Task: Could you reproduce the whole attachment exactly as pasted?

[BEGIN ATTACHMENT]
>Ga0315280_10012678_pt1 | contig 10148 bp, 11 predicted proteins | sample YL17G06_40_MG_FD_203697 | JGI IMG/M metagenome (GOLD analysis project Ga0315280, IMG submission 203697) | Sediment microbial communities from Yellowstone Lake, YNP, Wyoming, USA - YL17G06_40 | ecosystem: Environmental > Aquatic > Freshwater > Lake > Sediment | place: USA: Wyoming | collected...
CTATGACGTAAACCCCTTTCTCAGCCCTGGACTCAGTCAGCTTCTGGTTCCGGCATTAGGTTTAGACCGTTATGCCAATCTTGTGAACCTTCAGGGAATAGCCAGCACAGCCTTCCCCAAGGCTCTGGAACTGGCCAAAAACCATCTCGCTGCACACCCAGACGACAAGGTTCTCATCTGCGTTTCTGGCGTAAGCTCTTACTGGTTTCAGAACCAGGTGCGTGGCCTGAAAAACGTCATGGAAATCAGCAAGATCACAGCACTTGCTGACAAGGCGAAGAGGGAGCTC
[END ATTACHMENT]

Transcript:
>Ga0315280_10012678_pt1 | contig 10148 bp, 11 predicted proteins | sample YL17G06_40_MG_FD_203697 | JGI IMG/M metagenome (GOLD analysis project Ga0315280, IMG submission 203697) | Sediment microbial communities from Yellowstone Lake, YNP, Wyoming, USA - YL17G06_40 | ecosystem: Environmental > Aquatic > Freshwater > Lake > Sediment | place: USA: Wyoming | collected...
CTATGACGTAAACCCCTTTCTCAGCCCTGGACTCAGTCAGCTTCTGGTTCCGGCATTAGGTTTAGACCGTTATGCCAATCTTGTGAACCTTCAGGGAATAGCCAGCACAGCCTTCCCCAAGGCTCTGGAACTGGCCAAAAACCATCTCGCTGCACACCCAGACGACAAGGTTCTCATCTGCGTTTCTGGCGTAAGCTCTTACTGGTTTCAGAACCAGGTGCGTGGCCTGAAAAACGTCATGGAAATCAGCAAGATCACAGCACTTGCTGACAAGGCGAAGAGGGAGCTC